Rodent Contamination, Disease and Damage

Damage from Gnawing
Damage to Home Insulation
Cascade’s Insulation Damage Remediation Services
Rodent Contamination & Disease
Special Hantavirus Section
Dead Animal and Rodent Removal

Introduction – Rats, mice & squirrels can cause significant damage from gnawing various features of a home, auto, or stored items. They also damage insulation causing heat loss. And rodents cause contamination & spread disease. All reasons why you need Cascade to provide rodent extermination & pest control today.

Damage from Gnawing Roofing, Siding, Vents, Plumbing, Wiring & Stored Items – Rodents are characterized by a single pair of continuously growing incisors in each of the upper and lower jaws (Wikipedia) meaning they must gnaw to continually hone down and sharpen their teeth. Rats and mice can gnaw through house siding and some types of roofing. Rats and other rodents cause significant damage to autos and homes by gnawing on wires at great expense. House fires are occasionally attributed to rodents for this reason.

Damage to Home Insulation – Crawl Space and Attic

In crawlspaces beneath homes the insulation is tucked between floor joists just under the floor. Rodents create runways and nests up inside the gap between the insulation and your floor. When that happens the insulation becomes contaminated and matted, so in addition to the filth, the insulation can no longer hold in heat (its “R factor”).

In attics most insulation is the loose, blown-in type. Rats love living in attic insulation because it provides great nesting material and they can burrow into it as it makes them feel safe. The problem is that not only do rats leave copious amounts of droppings and urine that contaminate the attic space but their activity, body weight, and urine compress the insulation greatly, reducing its ability to keep your home warm.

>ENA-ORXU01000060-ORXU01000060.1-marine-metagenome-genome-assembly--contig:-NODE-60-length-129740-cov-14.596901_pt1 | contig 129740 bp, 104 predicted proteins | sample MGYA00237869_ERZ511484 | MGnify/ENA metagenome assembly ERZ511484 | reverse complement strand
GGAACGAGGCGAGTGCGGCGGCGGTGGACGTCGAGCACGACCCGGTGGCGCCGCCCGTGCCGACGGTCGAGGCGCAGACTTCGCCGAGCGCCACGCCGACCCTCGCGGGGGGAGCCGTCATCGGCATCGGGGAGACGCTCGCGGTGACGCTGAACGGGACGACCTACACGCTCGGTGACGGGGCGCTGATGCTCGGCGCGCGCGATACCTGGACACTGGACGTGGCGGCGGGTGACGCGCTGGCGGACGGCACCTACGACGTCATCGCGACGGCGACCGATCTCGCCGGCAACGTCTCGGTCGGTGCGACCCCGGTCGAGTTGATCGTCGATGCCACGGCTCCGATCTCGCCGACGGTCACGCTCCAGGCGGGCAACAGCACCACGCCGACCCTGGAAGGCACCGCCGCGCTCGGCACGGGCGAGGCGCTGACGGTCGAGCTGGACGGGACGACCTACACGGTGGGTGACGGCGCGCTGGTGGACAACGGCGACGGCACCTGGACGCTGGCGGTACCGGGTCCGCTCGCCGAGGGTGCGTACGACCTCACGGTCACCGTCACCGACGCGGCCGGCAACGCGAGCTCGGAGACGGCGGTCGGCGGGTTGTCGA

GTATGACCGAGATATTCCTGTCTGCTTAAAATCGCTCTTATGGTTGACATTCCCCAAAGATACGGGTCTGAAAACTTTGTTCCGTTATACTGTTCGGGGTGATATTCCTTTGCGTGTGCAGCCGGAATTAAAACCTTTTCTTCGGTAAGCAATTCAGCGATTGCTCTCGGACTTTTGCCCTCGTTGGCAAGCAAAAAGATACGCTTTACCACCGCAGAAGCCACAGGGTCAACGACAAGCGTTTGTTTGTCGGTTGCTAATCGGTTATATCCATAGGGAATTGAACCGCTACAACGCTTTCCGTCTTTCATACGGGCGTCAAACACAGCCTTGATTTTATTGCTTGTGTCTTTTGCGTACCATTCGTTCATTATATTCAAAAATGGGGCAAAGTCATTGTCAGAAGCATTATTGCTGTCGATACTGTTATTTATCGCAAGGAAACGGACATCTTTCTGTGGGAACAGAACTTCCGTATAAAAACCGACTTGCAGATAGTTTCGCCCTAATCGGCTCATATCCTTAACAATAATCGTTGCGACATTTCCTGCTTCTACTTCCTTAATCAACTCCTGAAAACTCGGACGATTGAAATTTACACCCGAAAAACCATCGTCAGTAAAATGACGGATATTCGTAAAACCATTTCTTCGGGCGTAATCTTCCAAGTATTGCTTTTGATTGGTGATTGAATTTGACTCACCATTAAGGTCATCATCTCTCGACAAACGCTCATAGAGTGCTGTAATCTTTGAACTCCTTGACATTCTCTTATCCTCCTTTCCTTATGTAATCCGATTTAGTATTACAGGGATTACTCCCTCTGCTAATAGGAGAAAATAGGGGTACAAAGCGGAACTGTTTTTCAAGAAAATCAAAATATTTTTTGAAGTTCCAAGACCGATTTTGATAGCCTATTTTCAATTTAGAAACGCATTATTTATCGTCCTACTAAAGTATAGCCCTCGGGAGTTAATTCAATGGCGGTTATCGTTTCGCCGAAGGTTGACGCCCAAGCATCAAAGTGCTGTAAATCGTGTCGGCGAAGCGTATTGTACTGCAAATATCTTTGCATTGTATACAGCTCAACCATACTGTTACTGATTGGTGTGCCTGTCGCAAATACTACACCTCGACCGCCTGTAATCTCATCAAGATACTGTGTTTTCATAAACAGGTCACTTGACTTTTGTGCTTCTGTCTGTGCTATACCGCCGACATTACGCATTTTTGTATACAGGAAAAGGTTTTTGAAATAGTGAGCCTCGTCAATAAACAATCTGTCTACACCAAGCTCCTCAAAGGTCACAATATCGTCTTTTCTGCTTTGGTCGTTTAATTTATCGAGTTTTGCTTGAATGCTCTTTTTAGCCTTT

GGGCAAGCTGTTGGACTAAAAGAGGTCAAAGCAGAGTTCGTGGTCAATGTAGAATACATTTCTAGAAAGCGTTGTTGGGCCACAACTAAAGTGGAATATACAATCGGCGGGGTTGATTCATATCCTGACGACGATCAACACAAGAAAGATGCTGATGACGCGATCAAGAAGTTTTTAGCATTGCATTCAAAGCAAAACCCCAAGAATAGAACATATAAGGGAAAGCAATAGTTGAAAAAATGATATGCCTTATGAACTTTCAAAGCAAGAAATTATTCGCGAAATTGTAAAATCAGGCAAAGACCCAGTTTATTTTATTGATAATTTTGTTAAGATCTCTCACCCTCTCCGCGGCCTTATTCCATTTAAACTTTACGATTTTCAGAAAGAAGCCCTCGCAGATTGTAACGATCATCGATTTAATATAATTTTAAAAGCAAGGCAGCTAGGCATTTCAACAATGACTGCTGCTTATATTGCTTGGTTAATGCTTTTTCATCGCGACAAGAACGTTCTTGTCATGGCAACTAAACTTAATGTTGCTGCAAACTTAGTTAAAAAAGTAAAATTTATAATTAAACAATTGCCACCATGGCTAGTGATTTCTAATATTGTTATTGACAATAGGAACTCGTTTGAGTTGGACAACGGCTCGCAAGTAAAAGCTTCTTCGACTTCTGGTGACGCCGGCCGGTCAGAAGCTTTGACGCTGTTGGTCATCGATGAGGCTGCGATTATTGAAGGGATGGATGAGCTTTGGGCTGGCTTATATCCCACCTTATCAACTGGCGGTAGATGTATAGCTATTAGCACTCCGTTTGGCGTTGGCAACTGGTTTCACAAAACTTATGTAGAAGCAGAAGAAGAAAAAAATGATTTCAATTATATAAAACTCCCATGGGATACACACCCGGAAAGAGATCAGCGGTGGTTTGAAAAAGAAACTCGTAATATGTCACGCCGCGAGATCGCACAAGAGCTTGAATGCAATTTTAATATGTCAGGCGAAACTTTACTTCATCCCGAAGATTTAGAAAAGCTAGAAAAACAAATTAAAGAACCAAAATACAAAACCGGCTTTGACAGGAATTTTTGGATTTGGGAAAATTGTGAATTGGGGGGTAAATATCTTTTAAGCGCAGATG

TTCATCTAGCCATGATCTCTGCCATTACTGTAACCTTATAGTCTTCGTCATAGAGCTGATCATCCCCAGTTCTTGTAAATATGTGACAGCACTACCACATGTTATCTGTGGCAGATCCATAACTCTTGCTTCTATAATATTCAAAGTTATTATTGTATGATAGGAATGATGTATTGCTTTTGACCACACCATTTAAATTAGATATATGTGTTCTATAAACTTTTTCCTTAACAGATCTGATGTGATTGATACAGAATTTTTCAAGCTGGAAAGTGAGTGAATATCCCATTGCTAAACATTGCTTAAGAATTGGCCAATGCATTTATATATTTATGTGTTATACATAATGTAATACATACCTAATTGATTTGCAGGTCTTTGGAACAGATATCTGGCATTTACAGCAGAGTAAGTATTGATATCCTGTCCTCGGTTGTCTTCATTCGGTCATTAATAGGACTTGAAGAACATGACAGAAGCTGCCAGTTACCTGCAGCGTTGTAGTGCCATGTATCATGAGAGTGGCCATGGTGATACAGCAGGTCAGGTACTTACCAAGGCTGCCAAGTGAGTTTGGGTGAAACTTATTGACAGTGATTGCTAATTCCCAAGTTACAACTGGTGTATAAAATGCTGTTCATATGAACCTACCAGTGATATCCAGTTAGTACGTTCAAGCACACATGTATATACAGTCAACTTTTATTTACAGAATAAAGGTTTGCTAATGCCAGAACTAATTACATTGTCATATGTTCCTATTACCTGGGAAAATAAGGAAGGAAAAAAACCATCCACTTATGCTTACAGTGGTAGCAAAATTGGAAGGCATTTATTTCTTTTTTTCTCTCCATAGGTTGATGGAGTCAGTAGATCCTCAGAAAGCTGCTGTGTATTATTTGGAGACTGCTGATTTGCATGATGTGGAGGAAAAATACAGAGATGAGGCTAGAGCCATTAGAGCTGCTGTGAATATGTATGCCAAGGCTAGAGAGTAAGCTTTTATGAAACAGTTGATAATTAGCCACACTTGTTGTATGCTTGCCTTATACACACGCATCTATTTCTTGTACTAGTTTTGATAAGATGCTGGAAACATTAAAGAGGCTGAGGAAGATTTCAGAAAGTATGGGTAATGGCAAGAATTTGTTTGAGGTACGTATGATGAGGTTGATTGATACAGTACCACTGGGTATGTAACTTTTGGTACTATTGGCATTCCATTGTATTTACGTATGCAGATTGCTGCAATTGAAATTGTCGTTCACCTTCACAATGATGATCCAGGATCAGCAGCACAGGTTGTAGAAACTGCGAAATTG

Cascade’s Insulation Damage Remediation Services

Damage remediation is not part of rodent pest management.  Rodents can and may damage insulation and other portions of a home resulting in reduced insulation value (higher heating costs), contamination of parts of home (attic or crawlspace, etc.), and this type of rodent damage or contamination often becomes apparent at the time of sale of a home during the home inspection.   It is for this reason that Cascade urges the client to sooner or later obtain an evaluation of the attic and/or crawlspace by a qualified clean-out/insulation remediation company.

Rodent populations are not static and flair ups can recur causing new damage or contamination after a proper clean out/remediation service—on rare occasions even when rodent pest management measures have been in place.  So, it It is wise to re-check prior to selling home.

Cascade has worked extensively with certain attic and crawlspace clean-out/insulation remediation companies and can provide you with references upon request.

Rodent Contamination and Disease

Contaminated Surfaces
Rats and mice dribble urine and feces wherever they go. This means that even if they haven’t chewed into anything, the surfaces are contaminated.

Contaminated Food
Human and pet food that may have had contact with rodents’ mouths is unfit for consumption.

Rodents are infamous throughout history for spreading disease. Their bites, urine, droppings, dead carcasses, and even mere contact are known to carry a wide variety of bacteria, viruses, and parasites.

Dead Animal and Rodent Removal
Content Coming Soon.

Special Hantavirus Section

Excerpt from WA State Dept. of Health

Hantaviruses are a group of viruses that are carried by rodents. One of them, Sin Nombre virus, is found in deer mice in North America. Sin Nombre virus is the cause of Hantavirus Pulmonary Syndrome (HPS) in people.

How are people exposed?

Deer mice excrete the virus in their urine, saliva, and droppings. A person may be exposed to hantavirus by breathing contaminated dust after disturbing or cleaning rodent droppings or nests, or by living or working in rodent-infested settings.

Pets, snakes, and predators don’t become infected and can’t spread hantavirus infection to people or other animals.

In North America, there is no evidence that the disease spreads from one person to another.

What are the symptoms of Hantavirus Pulmonary Syndrome?